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4. Concluding remarks

Comparing the situations in 1995 and 2003, in 2003 more countries are known to have regulations for more mycotoxins in more commodities and products. This trend has actually been visible for a much longer period. It was probably around 1970 that the first mycotoxin limit was established, and gradually the number of countries with mycotoxin limits has grown from at least 31 in 1981 to 56 in 1987, 77 in 1995, and 99 in 2003. If this (apparently linear) trend is extrapolated, one would expect that some 120 countries to have known mycotoxin regulations by the year 2010, after which this upward trend will probably level off.

In 2003, the number of countries that had specific regulations for mycotoxins in foodstuffs was significantly more than those that had specific regulations for feedstuffs. However, the number of countries that is preparing feedstuff regulations for mycotoxins, other than aflatoxins, is expected to grow significantly in the coming years. This development may be observed in particular in the EU, where important initiatives have taken in this respect.

Regulations have become more diverse and detailed with newer requirements regarding official procedures for sampling and analytical methodology, and the issue of measurement uncertainty has entered the regulatory discussions. These developments reflect the general concerns that governments have regarding the potential effects of mycotoxins on the health of humans and animals. At the same time, harmonization of tolerance levels is taking place in some free trade zones (EU, EFTA, MERCOSUR, Australia/New Zealand), and harmonization efforts are being undertaken for goods moving in international commerce (Codex Alimentarius). This harmonization is a slow process because of the different views and interests of those involved in the process.

Whereas harmonized tolerance limits would be beneficial from the point of view of trade, one might argue this would not necessarily be the case from the point of view of (equal) human health protection around the world. Risks associated with mycotoxins depend on both hazard and exposure. The hazard of mycotoxins to individuals is probably more or less the same all over the world (although other factors sometimes play a role as well such as hepatitis B virus infection in relation to the hazard of aflatoxins).

Exposure is not the same because of differences in levels of contamination and dietary habits in various parts of the world. Shephard (2004) exemplified this with the help of some calculations for fumonisins. JECFA established a group Provisional Maximum Tolerable Daily Intake (PMTDI) for fumonisins B1, B2 and B3 of 2 mg/kg body weight per day. This PMTDI is readily exceeded by individuals on a maize-based diet in which maize consumption is of the order of 400 g/person/day. Shephard calculated that, at a contamination level for fumonisins in maize of 2 000 mg/kg (a level within the range of common limits, see Figure 9), dietary exposure for a 60 kg adult would be 13 mg/kg body weight/day or 650 percent of the PMTDI. In the developed world, maize intakes are less than 10 g/person/day (Shephard et al., 2002) and contamination levels as high as 12 000 mg/kg can be consumed before dietary exposure exceeds the PMTDI set by JECFA.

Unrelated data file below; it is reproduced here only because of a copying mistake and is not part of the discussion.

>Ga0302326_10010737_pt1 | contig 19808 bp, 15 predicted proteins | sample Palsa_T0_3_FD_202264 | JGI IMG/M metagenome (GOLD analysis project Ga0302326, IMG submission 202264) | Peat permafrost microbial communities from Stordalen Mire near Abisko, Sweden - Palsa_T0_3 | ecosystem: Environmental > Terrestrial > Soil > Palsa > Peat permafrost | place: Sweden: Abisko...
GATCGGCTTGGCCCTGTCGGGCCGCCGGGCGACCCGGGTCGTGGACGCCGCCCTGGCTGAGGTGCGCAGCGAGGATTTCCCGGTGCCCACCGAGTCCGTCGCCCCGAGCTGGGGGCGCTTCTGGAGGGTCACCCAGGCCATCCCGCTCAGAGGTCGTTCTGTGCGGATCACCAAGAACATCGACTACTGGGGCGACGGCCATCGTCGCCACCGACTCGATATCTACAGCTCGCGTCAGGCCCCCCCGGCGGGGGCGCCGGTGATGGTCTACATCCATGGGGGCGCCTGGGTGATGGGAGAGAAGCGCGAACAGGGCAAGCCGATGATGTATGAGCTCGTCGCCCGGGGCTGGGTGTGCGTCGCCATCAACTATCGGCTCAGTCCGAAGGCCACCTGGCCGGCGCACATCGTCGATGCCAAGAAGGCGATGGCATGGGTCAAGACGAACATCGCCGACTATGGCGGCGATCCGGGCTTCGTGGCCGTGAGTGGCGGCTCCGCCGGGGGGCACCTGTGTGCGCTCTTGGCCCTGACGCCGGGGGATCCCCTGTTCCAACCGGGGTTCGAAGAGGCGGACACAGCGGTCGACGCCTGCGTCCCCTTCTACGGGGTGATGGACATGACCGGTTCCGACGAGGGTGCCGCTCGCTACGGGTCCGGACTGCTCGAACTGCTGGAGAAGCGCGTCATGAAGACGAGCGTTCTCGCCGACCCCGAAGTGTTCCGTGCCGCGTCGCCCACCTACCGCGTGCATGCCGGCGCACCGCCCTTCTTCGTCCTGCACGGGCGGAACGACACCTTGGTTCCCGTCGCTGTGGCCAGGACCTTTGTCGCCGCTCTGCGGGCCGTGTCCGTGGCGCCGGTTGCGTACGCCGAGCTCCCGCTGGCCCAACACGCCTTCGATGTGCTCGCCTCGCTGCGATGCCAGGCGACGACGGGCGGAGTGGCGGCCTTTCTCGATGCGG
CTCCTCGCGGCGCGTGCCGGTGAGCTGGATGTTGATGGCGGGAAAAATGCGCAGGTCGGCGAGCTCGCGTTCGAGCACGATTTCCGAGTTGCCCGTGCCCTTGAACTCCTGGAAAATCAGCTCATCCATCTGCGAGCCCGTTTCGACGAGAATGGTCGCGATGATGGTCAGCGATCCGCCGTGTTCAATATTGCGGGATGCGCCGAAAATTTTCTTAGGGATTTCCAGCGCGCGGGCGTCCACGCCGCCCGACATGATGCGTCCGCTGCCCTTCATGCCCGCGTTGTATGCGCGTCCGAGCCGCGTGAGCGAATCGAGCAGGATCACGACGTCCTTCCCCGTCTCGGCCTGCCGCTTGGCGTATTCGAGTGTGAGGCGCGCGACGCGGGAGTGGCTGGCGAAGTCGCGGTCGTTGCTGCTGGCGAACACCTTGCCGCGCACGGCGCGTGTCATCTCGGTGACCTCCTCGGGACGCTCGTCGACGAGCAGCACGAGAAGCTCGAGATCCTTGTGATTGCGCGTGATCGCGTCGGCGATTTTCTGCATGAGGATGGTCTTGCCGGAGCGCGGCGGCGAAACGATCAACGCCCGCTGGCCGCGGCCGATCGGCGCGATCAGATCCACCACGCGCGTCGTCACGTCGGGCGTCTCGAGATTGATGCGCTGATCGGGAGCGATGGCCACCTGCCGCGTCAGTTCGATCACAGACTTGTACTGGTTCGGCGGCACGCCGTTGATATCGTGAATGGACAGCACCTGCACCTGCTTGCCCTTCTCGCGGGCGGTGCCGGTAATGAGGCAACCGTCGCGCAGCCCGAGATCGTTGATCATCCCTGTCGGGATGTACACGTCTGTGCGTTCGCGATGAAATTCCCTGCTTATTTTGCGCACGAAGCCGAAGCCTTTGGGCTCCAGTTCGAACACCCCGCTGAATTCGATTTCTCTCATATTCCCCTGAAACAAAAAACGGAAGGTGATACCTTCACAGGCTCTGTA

National governments or regional communities should encourage and fund activities that contribute to reliable exposure assessment of mycotoxins in their regions. Examples of such activities are the SCOOP tasks, undertaken in the EU in support of safety evaluations on some mycotoxins (see Section 2.2: Exposure assessment). The availability of inexpensive, validated and easily performed analytical methodology and the application of Analytical Quality Assurance are basic ingredients to come to meaningful data on occurrence, and their development must therefore be stimulated.

Future efforts to improve hazard assessment should preferably be coordinated and funded at the international level. Chronic toxicity studies carried out under good laboratory practice conditions are time consuming, very expensive and not necessarily bound to certain regions. These studies should be carried out in internationally recognized centres of excellence and their results evaluated by international groups of experts such as JECFA. An example of such an internationally concerted effort is the ongoing project "Mechanisms of ochratoxin A induced carcinogenicity as a basis for an improved risk assessment" of the European Commission’s Quality of Life and Management of Living Resources Programme[6].

The regulations enacted for mycotoxins in food and feed, and those under development, should be the result of sound cooperation between interested parties, drawn from science, consumers, industry and policy makers. Only then can realistic protection be achieved.

[6] See

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